H.R. 3854 modified and expanded a variety of Small Business Administration loan programs. It was developed to help direct capital investments to start-ups and other small businesses in potentially high growth fields such as information technology and clean energy. The bill had general bipartisan support. Rep. Graves (R-MO) was leading the Republicans during the debate on H.R. 3954. He said the legislation will “significantly strengthen the ability of small businesses to obtain needed capital for retaining and creating new jobs.”
This was a vote on a motion by Rep. Cantor (R-VA), the second ranking Republican in the House, to send the bill back to the committee that developed it with instructions to add an additional provision. As described by a statement issued by the House Republican leadership, that provision required the administrator of the Small Business Administration to conduct a study to evaluate “whether there is a credit risk to the federal government (in issuing SBA loans) based on (several) policies (supported by the Democrats).”
Among those policies, according to the House Republican statement are: “The imposition of a surtax on the income of small business owners, a requirement that small businesses offer health care of a minimum acceptable coverage level, an increase in marginal tax rates of small business owners, (an) increase in the tax on capital gains, . . . increased energy costs resulting from enactment of a cap on carbon dioxide, new regulations on financial, and imposition of net neutrality rules on the Internet.”
Rep. Cantor said the reason for his motion was that “small businesses are the lifeblood of our economy . . . And right now our small businesses are struggling like never before . . . it is only logical that we do everything in our power to strengthen our small businesses and make it easier for them to create jobs . . . (but) Washington is doing the opposite. The wave of newly proposed tax increases, health care mandates, and financial and energy regulations . . . have created a pervasive state of fear about the future cost of doing business that is enveloping reluctant job creators.”
Rep. Cantor went on to say “if the economy is going to be resurgent, small business owners will have to provide the spark, (but) the misguided (Democratic) policies being brought forward either siphon capital away from small businesses or cause them to hoard capital . . . (W)e will see repercussions in the amount of capital investment small businesses attract; in the number of business formations and failures; and the amount of sales and new orders and investment in plant and equipment because of the very actions being proposed in this House and throughout Washington.”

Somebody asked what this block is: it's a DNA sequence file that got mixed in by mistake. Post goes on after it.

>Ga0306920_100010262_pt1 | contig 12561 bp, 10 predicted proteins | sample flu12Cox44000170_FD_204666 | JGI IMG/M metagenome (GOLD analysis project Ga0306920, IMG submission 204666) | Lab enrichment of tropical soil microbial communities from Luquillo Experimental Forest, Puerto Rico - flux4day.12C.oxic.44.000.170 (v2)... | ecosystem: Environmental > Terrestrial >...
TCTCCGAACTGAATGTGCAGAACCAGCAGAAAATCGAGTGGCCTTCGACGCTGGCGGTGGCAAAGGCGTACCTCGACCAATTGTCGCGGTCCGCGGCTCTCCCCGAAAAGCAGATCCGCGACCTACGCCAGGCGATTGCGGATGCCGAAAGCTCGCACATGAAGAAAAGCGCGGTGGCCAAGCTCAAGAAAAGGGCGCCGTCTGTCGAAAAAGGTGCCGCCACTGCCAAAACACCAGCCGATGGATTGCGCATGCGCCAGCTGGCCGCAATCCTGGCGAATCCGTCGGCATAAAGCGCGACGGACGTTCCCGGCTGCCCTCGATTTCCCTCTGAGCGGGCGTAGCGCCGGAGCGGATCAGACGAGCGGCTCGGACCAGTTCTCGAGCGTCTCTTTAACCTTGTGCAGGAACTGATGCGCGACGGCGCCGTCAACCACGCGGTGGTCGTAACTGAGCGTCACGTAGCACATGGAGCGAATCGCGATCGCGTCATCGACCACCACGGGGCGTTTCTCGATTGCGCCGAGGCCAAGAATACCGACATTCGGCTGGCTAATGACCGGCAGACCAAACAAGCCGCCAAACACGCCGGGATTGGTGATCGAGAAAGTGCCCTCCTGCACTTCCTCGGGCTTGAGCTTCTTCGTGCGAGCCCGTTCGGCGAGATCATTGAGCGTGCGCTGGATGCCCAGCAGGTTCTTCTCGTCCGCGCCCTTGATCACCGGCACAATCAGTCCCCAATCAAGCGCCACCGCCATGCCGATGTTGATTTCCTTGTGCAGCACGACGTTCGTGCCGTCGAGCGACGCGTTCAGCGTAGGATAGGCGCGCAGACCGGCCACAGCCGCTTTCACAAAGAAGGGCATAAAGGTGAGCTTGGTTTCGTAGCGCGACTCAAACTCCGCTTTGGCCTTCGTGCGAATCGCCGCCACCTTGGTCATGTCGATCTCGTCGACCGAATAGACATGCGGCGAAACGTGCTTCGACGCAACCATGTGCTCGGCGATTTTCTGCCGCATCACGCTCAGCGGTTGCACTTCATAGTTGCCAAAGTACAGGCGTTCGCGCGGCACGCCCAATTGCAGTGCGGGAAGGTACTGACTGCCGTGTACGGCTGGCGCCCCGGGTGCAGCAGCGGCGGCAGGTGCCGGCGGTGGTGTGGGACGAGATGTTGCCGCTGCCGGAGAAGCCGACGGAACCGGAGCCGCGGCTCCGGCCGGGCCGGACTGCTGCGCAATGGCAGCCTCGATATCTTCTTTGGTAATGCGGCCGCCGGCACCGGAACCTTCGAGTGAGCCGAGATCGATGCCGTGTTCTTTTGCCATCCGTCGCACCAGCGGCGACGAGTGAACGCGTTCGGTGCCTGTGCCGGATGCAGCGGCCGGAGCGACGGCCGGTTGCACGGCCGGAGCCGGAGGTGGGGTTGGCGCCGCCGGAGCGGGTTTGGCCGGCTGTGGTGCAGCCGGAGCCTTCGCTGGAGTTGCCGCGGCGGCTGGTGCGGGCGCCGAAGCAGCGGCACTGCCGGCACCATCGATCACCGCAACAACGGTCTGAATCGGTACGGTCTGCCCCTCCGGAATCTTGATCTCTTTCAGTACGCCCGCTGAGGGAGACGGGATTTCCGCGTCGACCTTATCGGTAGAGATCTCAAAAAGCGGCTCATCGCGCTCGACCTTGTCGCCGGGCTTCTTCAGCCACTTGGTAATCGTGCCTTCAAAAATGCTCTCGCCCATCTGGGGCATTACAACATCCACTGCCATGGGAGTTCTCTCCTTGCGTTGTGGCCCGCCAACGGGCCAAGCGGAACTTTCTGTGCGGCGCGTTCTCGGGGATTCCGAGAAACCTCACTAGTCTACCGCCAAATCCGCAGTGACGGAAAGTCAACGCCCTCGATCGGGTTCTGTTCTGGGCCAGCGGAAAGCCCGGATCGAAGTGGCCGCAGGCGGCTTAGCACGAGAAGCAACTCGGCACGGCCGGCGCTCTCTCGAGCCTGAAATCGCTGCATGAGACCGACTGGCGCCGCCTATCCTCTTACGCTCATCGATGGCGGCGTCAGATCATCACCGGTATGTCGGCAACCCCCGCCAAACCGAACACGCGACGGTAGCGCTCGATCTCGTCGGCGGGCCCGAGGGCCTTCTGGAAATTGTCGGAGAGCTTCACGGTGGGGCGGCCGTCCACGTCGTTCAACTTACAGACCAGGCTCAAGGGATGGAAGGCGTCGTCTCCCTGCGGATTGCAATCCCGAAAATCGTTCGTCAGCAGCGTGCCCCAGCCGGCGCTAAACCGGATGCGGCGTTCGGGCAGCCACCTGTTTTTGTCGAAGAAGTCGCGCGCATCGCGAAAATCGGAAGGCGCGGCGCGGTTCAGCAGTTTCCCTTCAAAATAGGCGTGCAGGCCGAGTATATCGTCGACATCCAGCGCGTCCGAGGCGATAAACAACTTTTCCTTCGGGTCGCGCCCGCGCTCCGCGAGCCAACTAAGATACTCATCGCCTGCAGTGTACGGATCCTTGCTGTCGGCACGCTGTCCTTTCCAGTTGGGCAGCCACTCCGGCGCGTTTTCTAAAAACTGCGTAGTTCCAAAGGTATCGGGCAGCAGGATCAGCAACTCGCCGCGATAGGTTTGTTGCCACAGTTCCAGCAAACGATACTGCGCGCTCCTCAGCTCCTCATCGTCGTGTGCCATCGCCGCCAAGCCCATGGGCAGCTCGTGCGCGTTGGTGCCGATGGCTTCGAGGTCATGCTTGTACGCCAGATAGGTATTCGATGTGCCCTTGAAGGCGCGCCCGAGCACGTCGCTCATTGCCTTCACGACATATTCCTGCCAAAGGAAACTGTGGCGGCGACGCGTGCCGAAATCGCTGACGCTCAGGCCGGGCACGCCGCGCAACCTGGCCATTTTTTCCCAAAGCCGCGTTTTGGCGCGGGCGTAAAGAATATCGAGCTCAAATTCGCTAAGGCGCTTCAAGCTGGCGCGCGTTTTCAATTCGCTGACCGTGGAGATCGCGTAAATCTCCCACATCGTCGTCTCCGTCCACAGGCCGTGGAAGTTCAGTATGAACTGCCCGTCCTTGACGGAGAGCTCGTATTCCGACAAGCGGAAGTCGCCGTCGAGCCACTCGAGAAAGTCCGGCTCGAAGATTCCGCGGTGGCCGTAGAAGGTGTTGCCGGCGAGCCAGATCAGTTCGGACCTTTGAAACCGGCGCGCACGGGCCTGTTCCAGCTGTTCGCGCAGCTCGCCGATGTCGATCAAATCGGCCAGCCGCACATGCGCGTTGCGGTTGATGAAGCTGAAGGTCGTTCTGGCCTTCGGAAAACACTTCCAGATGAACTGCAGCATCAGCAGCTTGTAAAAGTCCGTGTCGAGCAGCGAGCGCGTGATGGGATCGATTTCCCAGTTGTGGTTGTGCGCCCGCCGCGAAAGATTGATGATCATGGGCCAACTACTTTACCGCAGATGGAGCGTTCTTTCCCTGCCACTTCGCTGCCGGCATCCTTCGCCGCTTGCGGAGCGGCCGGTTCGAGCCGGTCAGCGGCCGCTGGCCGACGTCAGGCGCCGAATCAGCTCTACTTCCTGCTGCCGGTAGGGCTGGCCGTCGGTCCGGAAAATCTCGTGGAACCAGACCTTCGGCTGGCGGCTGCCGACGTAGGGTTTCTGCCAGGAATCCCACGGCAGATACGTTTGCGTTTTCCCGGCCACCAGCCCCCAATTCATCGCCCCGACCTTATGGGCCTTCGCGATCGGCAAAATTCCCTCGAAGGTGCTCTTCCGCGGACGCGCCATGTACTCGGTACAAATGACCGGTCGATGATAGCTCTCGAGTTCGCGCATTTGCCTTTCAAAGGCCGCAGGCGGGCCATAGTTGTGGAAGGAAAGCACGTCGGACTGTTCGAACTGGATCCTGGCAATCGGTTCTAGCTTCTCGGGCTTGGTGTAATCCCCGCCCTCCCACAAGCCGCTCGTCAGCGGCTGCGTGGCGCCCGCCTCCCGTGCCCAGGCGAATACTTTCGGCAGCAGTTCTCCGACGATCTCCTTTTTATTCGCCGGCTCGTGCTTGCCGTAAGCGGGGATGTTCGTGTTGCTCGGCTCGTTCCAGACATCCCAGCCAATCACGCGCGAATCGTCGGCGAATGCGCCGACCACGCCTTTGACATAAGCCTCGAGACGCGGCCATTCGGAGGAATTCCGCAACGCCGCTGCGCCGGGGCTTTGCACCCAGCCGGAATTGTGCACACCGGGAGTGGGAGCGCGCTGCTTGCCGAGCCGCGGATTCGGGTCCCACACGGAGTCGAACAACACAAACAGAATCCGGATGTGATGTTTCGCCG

Rep. Velasquez (D-NY) was leading the support for H.R.3854 among the Democrats. She responded to Rep. Cantor by noting that the bill provided $44 billion in capital for small businesses and was projected to create 1.3 million jobs. She pointed to the more than fifty organizations representing small businesses in a range of industries that supported the measure,, and suggested that Cantor “is interested in studying the problems, (while we (Democrats) are interested in real solutions, and the bill under consideration does that . . . (W)hat I would like to see (added) . . . to the study is how small businesses have benefited from (Democratically-supported) increased expensing limits for purchasing equipment, extended bonus depreciation, reduced capital gains rates on small business stock, and allowing businesses to carry back 5 years of losses.”
She concluded by saying: “(I)t is interesting to see how (Rep. Cantor) . . . would like to study things that haven't happened, like offsetting the reduction in capital available for such concerns resulting from an increase in tax on capital gains . . . This is a motion that does nothing to provide loans to small businesses or create jobs. But if (Rep. Cantor) wants to do a study, so be it.”
The motion carried by a vote of 272-149. All one hundred and seventy-one Republicans, as well as one hundred and one Democrats voted “aye”. The other one hundred and forty-nine Democrats, including a majority of the most progressive Members, voted “nay”. As a result, language was added to H.R. 3854, effectively mandating a study of the effect of several policies on the credit risk of federal small business loans.